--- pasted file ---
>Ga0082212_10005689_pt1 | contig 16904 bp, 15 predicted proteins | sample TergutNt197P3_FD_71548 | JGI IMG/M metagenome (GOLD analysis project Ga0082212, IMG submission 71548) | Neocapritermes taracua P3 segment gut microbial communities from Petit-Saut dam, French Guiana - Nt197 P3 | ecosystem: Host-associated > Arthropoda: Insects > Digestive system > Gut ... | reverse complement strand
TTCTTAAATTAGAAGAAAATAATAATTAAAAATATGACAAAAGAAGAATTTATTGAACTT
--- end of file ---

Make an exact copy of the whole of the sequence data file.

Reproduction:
>Ga0082212_10005689_pt1 | contig 16904 bp, 15 predicted proteins | sample TergutNt197P3_FD_71548 | JGI IMG/M metagenome (GOLD analysis project Ga0082212, IMG submission 71548) | Neocapritermes taracua P3 segment gut microbial communities from Petit-Saut dam, French Guiana - Nt197 P3 | ecosystem: Host-associated > Arthropoda: Insects > Digestive system > Gut ... | reverse complement strand
TTCTTAAATTAGAAGAAAATAATAATTAAAAATATGACAAAAGAAGAATTTATTGAACTT